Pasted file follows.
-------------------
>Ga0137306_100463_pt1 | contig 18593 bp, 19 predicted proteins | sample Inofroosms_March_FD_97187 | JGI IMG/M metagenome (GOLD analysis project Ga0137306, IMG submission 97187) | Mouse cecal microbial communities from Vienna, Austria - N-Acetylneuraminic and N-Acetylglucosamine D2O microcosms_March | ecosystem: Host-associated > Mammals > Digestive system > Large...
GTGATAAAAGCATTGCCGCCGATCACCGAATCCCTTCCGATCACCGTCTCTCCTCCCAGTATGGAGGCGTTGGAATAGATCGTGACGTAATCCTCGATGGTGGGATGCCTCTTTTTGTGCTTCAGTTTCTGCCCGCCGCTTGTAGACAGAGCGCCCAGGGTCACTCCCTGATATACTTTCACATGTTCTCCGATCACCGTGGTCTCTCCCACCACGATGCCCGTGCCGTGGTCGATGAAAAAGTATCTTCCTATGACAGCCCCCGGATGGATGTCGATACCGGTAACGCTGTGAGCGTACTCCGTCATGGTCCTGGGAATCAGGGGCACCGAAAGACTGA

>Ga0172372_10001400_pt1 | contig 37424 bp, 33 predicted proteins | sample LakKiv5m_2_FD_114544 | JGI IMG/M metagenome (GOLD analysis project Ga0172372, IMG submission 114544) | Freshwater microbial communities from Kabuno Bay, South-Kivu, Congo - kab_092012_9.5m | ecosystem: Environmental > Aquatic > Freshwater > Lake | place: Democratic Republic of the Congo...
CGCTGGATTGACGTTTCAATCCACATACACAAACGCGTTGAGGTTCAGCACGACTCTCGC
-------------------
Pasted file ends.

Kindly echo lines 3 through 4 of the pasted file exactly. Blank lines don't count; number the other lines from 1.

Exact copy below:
>Ga0172372_10001400_pt1 | contig 37424 bp, 33 predicted proteins | sample LakKiv5m_2_FD_114544 | JGI IMG/M metagenome (GOLD analysis project Ga0172372, IMG submission 114544) | Freshwater microbial communities from Kabuno Bay, South-Kivu, Congo - kab_092012_9.5m | ecosystem: Environmental > Aquatic > Freshwater > Lake | place: Democratic Republic of the Congo...
CGCTGGATTGACGTTTCAATCCACATACACAAACGCGTTGAGGTTCAGCACGACTCTCGC